The single’s production is already pretty rooted in its era of pop, and that’s to say it occupies a spot in a peculiar, transitional period of R&B. The snappy drums retain the influence of New Jack Swing—a style which Kubota had more than flirted with throughout the ‘90s—yet the liquid groove eyes the neo-soul movement soon to come. The rhythm section grounds the song in the present, but the high-pitched synths signal in a sense of musical, if not personal nostalgia. Perhaps it’s those squealing notes that stick “La La La Love Song” most firmly in its time, especially as current-day pop songs insert it partly to blanket the record with a wistful, nostalgic atmosphere.
However the music may have sounded, though, “La La La Love Song” was destined to be a fixture of its era after the runaway success of its attached drama. The show carries the torch of a culture-defining hit like Tokyo Love Story which aired on the same primetime block earlier in the decade.
More than the story or atmosphere, Long Vacation remains emblematic of its time through its romantic leads played by two ‘90s powerhouses, Tomoko Yamaguchi and Takuya Kimura.
That said, “La La La Love Song” has grown too ubiquitous now for its lyrics to be bound exclusively to the lovers played by Yamaguchi and Kimura. Kubota’s devotional words like “you lifted me up / so there’s no time to be shy around you” can be sourced as a sentiment of Kimura’s Sena, an insecure pianist who finally gains confidence to pursue a fellowship after being in a relationship with Yamaguchi’s Minami. But the record lives on like it’s part of the public domain with it covered by dozens of artists from BoA, Ayaka to EXILE. Many voices have embraced the song’s opening lyrics to celebrate the connection in their own lives, enough for it to represent beyond the two fictional characters.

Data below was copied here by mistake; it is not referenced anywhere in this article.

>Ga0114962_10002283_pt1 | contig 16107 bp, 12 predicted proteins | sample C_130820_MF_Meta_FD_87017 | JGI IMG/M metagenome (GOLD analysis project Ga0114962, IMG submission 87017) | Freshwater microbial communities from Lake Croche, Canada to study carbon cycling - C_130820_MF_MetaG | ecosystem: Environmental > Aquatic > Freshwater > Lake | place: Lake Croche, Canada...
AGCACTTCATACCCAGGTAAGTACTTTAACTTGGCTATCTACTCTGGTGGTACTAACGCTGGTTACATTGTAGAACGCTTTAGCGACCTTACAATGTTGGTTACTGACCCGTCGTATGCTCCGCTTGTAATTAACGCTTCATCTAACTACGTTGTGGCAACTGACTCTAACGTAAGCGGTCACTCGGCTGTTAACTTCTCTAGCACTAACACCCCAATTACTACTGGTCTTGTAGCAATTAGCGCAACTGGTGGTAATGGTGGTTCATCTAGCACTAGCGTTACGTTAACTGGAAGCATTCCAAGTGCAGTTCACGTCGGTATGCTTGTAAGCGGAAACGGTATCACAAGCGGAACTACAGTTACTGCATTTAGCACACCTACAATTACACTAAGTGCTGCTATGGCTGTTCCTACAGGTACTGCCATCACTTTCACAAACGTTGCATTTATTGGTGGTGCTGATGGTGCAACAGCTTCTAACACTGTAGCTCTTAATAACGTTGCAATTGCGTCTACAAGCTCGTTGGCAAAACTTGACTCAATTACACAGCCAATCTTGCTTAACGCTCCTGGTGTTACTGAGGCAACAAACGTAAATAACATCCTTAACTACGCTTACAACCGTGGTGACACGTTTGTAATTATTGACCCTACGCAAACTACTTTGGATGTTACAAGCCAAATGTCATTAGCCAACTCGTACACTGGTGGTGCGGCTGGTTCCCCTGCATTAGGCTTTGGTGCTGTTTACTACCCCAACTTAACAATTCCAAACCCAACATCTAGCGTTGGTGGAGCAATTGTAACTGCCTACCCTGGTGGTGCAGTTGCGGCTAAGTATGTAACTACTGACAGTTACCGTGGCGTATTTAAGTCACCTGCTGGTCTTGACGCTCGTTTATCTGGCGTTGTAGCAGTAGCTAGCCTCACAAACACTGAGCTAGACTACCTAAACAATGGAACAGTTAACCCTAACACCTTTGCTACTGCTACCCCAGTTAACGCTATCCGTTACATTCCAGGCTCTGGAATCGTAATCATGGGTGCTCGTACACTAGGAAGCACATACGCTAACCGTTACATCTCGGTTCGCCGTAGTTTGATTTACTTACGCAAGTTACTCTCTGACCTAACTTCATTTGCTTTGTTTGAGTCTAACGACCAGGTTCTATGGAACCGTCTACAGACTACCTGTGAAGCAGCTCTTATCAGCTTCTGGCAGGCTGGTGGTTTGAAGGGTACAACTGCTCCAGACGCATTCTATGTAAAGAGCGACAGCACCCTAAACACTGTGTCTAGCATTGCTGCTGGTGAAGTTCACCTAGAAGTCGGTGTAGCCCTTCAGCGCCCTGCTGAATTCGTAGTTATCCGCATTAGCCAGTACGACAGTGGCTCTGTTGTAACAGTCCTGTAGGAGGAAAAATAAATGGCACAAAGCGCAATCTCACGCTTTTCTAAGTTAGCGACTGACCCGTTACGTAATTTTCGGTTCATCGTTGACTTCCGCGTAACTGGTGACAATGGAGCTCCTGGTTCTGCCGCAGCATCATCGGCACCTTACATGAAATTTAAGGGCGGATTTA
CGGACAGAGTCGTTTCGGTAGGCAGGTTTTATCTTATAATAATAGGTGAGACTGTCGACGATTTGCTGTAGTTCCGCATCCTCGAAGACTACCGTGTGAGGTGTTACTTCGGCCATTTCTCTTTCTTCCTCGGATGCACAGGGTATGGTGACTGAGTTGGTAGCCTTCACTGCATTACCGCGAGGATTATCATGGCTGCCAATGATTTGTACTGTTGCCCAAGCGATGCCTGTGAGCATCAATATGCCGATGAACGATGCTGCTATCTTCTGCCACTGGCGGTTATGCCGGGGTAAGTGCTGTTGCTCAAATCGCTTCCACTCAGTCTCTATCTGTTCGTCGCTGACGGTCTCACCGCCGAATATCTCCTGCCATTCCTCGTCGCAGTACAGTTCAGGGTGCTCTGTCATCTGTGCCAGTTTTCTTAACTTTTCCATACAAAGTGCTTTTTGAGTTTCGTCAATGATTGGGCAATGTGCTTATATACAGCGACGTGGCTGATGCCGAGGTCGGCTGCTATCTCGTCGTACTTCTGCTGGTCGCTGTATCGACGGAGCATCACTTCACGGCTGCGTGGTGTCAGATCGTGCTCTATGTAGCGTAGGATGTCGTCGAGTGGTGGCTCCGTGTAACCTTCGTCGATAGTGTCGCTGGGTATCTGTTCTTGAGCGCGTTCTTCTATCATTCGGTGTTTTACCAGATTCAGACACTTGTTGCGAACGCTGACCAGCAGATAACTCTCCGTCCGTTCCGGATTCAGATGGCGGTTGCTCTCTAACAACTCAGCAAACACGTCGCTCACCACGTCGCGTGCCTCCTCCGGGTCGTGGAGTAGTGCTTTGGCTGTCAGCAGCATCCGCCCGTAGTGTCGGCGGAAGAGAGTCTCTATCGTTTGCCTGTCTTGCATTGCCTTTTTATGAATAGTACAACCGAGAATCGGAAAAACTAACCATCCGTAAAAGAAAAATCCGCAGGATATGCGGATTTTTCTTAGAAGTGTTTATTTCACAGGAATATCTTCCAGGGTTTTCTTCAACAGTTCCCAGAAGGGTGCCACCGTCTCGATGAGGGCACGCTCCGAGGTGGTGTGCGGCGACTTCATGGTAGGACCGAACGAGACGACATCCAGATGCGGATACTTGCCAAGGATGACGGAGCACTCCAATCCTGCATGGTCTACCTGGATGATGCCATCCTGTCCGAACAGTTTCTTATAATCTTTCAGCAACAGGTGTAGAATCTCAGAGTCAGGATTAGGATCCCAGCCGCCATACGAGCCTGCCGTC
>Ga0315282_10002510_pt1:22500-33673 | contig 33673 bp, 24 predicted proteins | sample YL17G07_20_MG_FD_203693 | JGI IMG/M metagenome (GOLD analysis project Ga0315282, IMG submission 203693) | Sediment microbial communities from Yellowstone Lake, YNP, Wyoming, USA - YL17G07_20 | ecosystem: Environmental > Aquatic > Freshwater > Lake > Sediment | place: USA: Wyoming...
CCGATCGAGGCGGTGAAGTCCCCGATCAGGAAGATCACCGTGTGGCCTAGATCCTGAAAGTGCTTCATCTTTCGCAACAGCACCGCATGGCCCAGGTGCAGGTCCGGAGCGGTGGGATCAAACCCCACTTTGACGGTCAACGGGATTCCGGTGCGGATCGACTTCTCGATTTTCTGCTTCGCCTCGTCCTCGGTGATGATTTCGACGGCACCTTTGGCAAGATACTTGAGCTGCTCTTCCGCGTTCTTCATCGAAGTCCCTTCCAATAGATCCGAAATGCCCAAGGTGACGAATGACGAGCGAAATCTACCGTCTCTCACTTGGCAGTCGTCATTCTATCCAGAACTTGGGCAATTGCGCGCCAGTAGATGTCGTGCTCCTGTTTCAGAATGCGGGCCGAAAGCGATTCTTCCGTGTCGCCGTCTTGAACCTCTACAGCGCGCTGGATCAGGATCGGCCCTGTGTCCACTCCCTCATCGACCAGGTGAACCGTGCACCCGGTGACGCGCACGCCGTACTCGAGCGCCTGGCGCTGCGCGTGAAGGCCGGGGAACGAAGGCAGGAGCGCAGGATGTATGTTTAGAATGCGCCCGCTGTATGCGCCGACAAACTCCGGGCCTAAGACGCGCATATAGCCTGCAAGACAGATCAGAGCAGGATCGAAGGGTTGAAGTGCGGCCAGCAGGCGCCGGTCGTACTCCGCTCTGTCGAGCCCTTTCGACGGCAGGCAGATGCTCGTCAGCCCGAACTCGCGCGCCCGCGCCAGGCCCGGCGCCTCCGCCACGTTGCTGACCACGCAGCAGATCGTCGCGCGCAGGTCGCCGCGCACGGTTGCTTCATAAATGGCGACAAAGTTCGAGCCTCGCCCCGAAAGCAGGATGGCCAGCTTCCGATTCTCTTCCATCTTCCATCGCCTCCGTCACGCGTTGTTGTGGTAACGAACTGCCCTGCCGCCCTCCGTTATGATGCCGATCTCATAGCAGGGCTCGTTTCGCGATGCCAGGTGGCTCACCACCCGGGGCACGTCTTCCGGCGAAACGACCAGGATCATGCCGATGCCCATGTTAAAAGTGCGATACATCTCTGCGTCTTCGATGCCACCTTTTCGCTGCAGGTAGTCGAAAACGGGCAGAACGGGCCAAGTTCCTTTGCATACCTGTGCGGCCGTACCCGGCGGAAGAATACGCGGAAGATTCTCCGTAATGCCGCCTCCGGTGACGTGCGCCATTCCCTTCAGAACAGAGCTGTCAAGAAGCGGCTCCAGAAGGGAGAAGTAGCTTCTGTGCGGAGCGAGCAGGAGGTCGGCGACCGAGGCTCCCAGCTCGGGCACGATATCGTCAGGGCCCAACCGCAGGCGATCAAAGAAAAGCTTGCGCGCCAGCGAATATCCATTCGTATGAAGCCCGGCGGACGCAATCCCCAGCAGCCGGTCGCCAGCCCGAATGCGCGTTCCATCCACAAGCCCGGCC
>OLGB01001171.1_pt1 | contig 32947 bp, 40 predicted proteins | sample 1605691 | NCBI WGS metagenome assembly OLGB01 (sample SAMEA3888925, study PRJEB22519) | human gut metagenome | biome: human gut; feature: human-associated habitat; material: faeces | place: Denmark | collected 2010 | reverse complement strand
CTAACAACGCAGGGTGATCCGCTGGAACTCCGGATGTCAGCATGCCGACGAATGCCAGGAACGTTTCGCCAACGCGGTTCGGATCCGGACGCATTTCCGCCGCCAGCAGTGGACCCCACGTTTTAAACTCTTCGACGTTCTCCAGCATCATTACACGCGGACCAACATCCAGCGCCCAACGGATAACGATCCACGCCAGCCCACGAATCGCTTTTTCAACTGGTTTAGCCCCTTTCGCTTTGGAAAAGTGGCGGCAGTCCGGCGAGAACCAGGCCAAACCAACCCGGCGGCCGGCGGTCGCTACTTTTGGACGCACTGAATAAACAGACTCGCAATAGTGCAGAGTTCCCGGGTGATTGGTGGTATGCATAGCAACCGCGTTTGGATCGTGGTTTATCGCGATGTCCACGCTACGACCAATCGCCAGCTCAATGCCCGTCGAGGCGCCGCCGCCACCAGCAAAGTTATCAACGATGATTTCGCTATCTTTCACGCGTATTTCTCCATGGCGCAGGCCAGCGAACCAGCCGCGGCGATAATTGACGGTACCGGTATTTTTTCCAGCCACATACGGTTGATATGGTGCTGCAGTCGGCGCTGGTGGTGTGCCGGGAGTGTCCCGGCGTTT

Long Vacation still follows the song like a shadow, but “La La La Love Song” brings attention to the show at this point, not the other way around. Which makes me wonder how familiar people like Yerin Baek or Shurkn Pap are with the drama series. Long Vacation hardly feels like something I can claim as a piece of my own history, existing more as a blurry memory in the background, and so it wouldn’t surprise me at all if they don’t know about the show other than how it once featured Kubota’s song. So Kubota’s single has naturally become more and more informed by new nostalgia as it has been handed down into the lives of newer generations. “La La La Love Song” outlived its initial life, and now it persists to live anew.
How about you? How was your 1996?
Do you have any favorite Japanese artist? Any song (Japanese or otherwise) that reminds you of a particular time in your life? Let me know in the comments.
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Love this song! And the very cute drama series Long Vacation. Another one of Kubota-san's songs that I love is "Love Rain" from the Japanese drama Moon Lovers....
This was the first time I've heard this song, but it's very catchy! The beat reminds me so much of the 90s R&B I listened to during my childhood in the US, and reading back the culture significance of the song makes it even more interesting :)